Injured Party Free to Pursue Medical Payments under Tortfeasor’s Policy After Settlement of Liability Claim


In a case of first impression, Barnes v. Western Heritage Ins. Co., ___ Cal.App.4th ___, 2013 Cal.App.LEXIS 480 (June 20, 2013), the California Court of Appeal, Third Appellate District, held the collateral source rules allow an injured plaintiff to pursue benefits under the medical payments provision of a commercial general liability (“CGL”) policy even after the tortfeasor’s liability insurer settles the injured party’s claims under the liability portion of the insurance contract. 

Plaintiff Justin Barnes was injured when a table fell on his back during a recreation program co-sponsored by the Shingletown Activities Council (“Council”).   More than a year later, after consulting a medical specialist, he requested payment from the Council’s CGL insurer, Western Heritage Insurance Company (“Western Heritage”).  Western Heritage denied the claim on grounds that Barnes failed to report the claim within a year of the accident as the policy required. 

Barnes sued the Council for negligence and premises liability, seeking recovery of medical expenses and general damages.  Western Heritage settled the action on the Council’s behalf.  Barnes subsequently filed suit against Western Heritage for breach of contract and bad faith based on its failure to pay his medical expenses claim. 

The trial court entered summary judgment in favor of Western Heritage on the ground, among others, that collateral estoppel barred the action because Barnes’ settlement of the personal injury action resolved the medical payments issue under the insurance contract. The court also ruled that permitting Barnes to recover under the medical payment provision would result in an impermissible double recovery.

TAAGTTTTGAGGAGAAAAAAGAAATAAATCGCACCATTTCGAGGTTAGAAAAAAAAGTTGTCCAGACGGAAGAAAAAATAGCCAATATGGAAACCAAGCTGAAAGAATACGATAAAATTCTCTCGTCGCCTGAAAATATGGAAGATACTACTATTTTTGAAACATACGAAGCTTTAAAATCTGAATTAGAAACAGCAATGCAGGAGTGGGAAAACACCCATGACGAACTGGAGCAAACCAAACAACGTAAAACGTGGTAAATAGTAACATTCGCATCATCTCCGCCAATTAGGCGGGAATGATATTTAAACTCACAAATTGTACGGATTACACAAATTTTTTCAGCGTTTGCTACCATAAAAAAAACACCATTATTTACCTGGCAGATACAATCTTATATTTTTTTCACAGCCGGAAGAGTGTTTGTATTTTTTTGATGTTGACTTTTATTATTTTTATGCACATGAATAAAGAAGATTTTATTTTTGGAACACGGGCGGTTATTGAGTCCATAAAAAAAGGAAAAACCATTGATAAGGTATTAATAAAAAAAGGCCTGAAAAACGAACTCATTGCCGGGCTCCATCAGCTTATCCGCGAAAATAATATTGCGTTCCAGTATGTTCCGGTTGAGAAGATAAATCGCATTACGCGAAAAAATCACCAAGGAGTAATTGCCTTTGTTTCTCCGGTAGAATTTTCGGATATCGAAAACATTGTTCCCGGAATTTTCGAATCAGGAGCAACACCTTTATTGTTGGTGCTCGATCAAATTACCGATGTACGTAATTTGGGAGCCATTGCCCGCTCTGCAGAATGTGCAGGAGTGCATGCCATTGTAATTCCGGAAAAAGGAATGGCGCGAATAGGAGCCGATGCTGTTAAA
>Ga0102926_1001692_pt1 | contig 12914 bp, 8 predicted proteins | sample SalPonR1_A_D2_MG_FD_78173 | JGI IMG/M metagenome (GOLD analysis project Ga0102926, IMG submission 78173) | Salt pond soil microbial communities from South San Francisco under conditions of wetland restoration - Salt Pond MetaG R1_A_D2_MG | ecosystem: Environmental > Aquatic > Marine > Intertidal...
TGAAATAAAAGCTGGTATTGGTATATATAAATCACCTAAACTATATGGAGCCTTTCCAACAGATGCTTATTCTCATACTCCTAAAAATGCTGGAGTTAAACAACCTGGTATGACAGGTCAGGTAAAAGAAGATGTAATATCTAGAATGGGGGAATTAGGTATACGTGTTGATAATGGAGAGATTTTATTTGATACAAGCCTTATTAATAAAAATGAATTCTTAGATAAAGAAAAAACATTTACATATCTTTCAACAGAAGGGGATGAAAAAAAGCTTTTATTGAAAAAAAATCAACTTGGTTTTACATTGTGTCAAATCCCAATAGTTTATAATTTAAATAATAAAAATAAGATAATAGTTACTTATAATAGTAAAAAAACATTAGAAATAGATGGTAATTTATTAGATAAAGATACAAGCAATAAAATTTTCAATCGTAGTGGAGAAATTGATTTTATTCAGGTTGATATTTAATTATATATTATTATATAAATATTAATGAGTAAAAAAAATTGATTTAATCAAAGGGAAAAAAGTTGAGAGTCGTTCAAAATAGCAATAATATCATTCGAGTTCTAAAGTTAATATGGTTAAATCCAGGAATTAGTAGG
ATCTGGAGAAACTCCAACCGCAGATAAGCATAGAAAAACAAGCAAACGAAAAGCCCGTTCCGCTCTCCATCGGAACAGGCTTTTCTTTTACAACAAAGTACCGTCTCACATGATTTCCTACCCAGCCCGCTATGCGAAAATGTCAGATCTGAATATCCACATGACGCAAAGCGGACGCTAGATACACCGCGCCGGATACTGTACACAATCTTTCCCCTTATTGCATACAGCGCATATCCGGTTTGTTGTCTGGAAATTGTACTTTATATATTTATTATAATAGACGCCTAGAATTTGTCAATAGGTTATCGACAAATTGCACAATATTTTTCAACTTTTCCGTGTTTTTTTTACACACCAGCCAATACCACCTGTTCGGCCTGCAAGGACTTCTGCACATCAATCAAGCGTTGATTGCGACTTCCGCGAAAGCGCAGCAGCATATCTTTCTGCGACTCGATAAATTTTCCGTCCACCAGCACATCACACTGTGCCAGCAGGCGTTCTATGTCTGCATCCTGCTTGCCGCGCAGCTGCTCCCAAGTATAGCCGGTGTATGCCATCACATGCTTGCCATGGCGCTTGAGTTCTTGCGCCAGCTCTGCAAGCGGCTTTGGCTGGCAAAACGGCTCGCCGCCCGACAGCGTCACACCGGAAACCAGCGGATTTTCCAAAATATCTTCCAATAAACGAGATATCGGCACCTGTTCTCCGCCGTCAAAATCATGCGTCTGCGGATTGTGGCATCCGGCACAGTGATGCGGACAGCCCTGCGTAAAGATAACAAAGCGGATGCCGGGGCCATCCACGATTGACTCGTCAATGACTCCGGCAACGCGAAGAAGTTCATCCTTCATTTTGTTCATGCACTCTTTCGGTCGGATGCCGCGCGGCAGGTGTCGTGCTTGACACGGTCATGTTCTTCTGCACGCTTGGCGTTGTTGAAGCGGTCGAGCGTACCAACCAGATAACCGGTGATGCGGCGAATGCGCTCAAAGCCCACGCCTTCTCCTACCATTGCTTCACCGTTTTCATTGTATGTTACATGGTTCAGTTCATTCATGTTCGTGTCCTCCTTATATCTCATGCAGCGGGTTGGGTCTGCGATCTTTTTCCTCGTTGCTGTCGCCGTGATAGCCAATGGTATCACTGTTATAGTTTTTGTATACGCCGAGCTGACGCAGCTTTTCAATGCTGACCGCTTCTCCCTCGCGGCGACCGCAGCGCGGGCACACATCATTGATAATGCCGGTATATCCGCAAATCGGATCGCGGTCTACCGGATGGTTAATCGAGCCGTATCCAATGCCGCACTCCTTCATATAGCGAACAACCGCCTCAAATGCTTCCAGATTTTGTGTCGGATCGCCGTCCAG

The appellate court reversed, finding the insurance policy’s medical payments coverage was separate and distinct from the liability coverage.  The court found that the medical expenses part created a direct obligation from Western Heritage to Barnes instead of providing coverage for the Council’s tort liability; accordingly, it held the medical expenses coverage was a collateral source from which Barnes could recover directly from the insurer.   

The case is significant because it found for the first time that an injured plaintiff may pursue a claim against a defendant’s insurer for bad faith and breach of contract under a medical payments provision after settling the underlying lawsuit against the insured.  The decision means that a liability insurer whose policy includes a medical payments provision may be on the hook for both the injured party’s medical expenses and the insured’s liability to the injured party which, in turn, can also encompass the injured party’s medical expenses.

DISCLAIMER: Because of the generality of this update, the information provided herein may not be applicable in all situations and should not be acted upon without specific legal advice based on particular situations.

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